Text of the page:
Worse than this, was that what did come through with crystal clarity were some obnoxious themes running through this work, like rotted threads in a fabric, and which are evidently common to this series judged by what I've now seen of it. The worst of these is the racism. All the good-looking stand-up characters are white. All the obviously evil characters are people of color. That's truly sick and warped. Yes, 80% of the artists doing this volume are white (only Ronald Wimberly is black), but is this an excuse? No. Additionally, the male artists are as usual, squeamish about depicting male genitalia, but have no problem at all sexualizing woman.

That's not acceptable to me and I cannot recommend such a gory (again the gore was often of adults abusing children - what is wrong with these writers and artists?) and disjointed work where the sole purpose of it seems to be perpetuating a sick story instead of telling an engaging one.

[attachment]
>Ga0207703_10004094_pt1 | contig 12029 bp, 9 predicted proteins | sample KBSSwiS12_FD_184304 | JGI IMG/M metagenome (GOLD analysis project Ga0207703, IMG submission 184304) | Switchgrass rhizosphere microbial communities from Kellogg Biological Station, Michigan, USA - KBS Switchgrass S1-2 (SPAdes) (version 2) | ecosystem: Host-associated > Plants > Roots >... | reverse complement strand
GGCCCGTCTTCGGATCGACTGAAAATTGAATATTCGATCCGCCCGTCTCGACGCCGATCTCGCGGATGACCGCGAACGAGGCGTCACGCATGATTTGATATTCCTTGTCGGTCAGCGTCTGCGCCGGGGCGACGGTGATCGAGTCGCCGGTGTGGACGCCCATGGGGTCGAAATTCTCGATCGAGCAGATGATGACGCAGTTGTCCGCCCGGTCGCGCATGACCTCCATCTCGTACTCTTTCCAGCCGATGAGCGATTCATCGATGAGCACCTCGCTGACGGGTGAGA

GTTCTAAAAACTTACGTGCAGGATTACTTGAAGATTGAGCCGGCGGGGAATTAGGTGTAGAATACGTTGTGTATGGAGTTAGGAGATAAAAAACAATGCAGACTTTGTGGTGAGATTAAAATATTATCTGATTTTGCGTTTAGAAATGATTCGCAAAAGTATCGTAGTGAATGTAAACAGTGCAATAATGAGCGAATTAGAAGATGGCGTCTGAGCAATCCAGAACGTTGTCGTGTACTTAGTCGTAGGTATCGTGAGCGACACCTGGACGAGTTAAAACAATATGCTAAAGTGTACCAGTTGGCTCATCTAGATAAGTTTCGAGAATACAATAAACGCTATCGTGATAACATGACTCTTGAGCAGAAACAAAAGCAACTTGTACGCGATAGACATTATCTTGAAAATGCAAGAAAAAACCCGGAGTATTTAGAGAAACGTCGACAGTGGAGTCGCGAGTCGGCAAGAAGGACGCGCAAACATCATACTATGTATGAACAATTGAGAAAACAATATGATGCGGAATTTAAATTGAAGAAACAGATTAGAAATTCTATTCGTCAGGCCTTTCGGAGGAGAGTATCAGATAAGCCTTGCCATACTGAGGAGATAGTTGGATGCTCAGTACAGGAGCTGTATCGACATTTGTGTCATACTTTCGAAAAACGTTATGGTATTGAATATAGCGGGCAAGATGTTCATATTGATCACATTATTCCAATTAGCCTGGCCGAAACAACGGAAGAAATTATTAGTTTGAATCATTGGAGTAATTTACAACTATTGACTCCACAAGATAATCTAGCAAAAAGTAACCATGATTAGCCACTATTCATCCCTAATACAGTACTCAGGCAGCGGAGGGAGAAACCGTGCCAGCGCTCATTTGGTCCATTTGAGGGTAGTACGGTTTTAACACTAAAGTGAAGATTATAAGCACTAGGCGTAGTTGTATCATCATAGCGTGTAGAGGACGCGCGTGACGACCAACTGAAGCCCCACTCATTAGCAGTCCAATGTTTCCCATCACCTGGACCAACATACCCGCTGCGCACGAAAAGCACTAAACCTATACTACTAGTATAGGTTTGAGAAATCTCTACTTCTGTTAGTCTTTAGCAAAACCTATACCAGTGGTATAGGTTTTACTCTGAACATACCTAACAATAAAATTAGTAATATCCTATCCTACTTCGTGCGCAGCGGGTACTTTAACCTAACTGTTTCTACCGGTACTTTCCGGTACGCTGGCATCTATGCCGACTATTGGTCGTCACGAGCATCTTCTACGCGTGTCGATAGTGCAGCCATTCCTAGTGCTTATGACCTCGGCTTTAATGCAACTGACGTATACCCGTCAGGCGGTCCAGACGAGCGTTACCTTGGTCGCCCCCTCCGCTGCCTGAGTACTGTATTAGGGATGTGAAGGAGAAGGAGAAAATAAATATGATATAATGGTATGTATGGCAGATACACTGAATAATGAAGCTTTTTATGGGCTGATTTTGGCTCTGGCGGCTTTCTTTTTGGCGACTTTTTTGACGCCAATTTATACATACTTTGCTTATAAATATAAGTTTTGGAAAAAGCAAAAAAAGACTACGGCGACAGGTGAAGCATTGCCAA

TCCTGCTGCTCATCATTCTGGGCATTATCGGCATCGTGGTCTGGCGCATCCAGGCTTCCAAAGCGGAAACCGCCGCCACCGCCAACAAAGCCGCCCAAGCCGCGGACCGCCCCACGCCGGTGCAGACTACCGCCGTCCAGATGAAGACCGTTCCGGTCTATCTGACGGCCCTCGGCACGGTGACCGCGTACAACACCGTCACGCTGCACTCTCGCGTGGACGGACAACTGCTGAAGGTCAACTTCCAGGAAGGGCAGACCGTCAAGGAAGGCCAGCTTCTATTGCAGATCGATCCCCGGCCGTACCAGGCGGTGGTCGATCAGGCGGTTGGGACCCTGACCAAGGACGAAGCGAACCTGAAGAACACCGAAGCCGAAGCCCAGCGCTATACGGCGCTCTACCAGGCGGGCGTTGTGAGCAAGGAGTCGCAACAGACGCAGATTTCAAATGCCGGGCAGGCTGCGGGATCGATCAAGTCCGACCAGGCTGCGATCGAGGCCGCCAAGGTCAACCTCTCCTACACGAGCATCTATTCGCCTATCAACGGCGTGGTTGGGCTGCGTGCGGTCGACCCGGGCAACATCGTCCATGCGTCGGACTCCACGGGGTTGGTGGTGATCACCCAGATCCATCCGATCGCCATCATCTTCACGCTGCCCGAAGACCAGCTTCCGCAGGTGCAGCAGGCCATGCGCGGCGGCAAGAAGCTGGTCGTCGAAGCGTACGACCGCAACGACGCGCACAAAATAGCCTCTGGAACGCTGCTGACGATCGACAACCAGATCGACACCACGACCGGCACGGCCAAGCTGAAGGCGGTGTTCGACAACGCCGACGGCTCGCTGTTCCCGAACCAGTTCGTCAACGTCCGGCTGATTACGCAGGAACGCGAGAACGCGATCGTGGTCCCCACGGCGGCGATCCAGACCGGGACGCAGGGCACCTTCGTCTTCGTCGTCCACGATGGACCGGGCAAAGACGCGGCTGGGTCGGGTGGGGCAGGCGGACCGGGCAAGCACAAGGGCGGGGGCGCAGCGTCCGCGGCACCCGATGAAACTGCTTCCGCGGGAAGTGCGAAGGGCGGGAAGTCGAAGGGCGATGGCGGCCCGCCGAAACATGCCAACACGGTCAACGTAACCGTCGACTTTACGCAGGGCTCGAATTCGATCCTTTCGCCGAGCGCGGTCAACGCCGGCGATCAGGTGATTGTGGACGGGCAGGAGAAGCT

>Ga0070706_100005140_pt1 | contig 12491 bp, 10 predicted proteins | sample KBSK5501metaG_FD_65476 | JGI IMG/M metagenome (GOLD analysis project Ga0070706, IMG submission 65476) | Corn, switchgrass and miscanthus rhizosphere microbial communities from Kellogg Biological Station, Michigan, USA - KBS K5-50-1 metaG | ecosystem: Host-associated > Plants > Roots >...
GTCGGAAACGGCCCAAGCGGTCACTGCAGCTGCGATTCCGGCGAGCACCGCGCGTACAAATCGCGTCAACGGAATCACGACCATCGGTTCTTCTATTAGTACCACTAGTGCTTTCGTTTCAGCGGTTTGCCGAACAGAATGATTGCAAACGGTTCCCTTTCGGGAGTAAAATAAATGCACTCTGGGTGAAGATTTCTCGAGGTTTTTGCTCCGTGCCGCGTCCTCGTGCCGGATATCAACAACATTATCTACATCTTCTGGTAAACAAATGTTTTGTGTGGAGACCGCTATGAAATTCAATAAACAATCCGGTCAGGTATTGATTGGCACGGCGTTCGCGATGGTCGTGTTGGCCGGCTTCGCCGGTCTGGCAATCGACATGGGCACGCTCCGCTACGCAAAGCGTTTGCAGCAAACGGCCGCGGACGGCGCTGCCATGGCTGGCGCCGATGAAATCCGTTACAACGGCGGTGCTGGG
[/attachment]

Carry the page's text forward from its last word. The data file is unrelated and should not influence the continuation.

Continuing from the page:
Lucifer Cold Heaven by Holly Black, Lee Garbett, Stephanie Hans, Antonio Fabela


Rating: WARTY!

I really enjoy the TV series Lucifer based on the character from the Sandman comics. I tried a couple of those and did not like them at all, but I thought maybe the dedicated Lucifer comics might be better. They were not. I looked at two of them, and I made it only half way through this one and a quarter way through the mainstream one, and I was not impressed at all by either one. I'll stick with the TV show.

This particular edition collates six individual comics into one. The story here is that god has been killed and a disgraced Gabriel and Lucifer have to work together to solve the case. They evidently didn't get the news that god has long been dead for all thinking people who are not blind sheep! LOL!